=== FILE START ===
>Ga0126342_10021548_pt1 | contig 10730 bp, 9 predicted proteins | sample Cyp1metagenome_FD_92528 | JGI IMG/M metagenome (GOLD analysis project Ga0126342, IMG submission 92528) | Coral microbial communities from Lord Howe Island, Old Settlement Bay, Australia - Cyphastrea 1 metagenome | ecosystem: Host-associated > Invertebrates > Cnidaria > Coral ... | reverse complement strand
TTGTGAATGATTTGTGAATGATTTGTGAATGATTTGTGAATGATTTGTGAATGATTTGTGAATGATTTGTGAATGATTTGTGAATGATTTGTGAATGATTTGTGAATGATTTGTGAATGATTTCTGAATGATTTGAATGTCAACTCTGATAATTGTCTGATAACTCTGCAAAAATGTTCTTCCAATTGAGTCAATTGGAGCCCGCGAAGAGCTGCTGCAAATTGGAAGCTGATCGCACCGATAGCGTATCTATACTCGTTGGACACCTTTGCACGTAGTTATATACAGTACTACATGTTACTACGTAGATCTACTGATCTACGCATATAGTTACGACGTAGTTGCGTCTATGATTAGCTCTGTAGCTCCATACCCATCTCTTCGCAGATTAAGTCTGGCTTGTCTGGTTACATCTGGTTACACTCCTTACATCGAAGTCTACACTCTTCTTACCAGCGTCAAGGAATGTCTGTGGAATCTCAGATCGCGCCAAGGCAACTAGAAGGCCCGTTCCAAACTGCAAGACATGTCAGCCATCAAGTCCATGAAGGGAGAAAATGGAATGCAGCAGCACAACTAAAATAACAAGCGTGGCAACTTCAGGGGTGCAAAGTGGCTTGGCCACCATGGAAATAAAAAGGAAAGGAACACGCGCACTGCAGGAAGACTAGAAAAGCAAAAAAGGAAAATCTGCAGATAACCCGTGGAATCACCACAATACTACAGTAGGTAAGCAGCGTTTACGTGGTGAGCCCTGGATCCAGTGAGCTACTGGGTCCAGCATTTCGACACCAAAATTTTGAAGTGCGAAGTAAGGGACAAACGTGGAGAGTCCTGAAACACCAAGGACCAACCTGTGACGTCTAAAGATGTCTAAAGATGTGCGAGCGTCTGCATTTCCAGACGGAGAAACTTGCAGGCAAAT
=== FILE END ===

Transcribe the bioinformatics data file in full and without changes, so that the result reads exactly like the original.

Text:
>Ga0126342_10021548_pt1 | contig 10730 bp, 9 predicted proteins | sample Cyp1metagenome_FD_92528 | JGI IMG/M metagenome (GOLD analysis project Ga0126342, IMG submission 92528) | Coral microbial communities from Lord Howe Island, Old Settlement Bay, Australia - Cyphastrea 1 metagenome | ecosystem: Host-associated > Invertebrates > Cnidaria > Coral ... | reverse complement strand
TTGTGAATGATTTGTGAATGATTTGTGAATGATTTGTGAATGATTTGTGAATGATTTGTGAATGATTTGTGAATGATTTGTGAATGATTTGTGAATGATTTGTGAATGATTTGTGAATGATTTCTGAATGATTTGAATGTCAACTCTGATAATTGTCTGATAACTCTGCAAAAATGTTCTTCCAATTGAGTCAATTGGAGCCCGCGAAGAGCTGCTGCAAATTGGAAGCTGATCGCACCGATAGCGTATCTATACTCGTTGGACACCTTTGCACGTAGTTATATACAGTACTACATGTTACTACGTAGATCTACTGATCTACGCATATAGTTACGACGTAGTTGCGTCTATGATTAGCTCTGTAGCTCCATACCCATCTCTTCGCAGATTAAGTCTGGCTTGTCTGGTTACATCTGGTTACACTCCTTACATCGAAGTCTACACTCTTCTTACCAGCGTCAAGGAATGTCTGTGGAATCTCAGATCGCGCCAAGGCAACTAGAAGGCCCGTTCCAAACTGCAAGACATGTCAGCCATCAAGTCCATGAAGGGAGAAAATGGAATGCAGCAGCACAACTAAAATAACAAGCGTGGCAACTTCAGGGGTGCAAAGTGGCTTGGCCACCATGGAAATAAAAAGGAAAGGAACACGCGCACTGCAGGAAGACTAGAAAAGCAAAAAAGGAAAATCTGCAGATAACCCGTGGAATCACCACAATACTACAGTAGGTAAGCAGCGTTTACGTGGTGAGCCCTGGATCCAGTGAGCTACTGGGTCCAGCATTTCGACACCAAAATTTTGAAGTGCGAAGTAAGGGACAAACGTGGAGAGTCCTGAAACACCAAGGACCAACCTGTGACGTCTAAAGATGTCTAAAGATGTGCGAGCGTCTGCATTTCCAGACGGAGAAACTTGCAGGCAAAT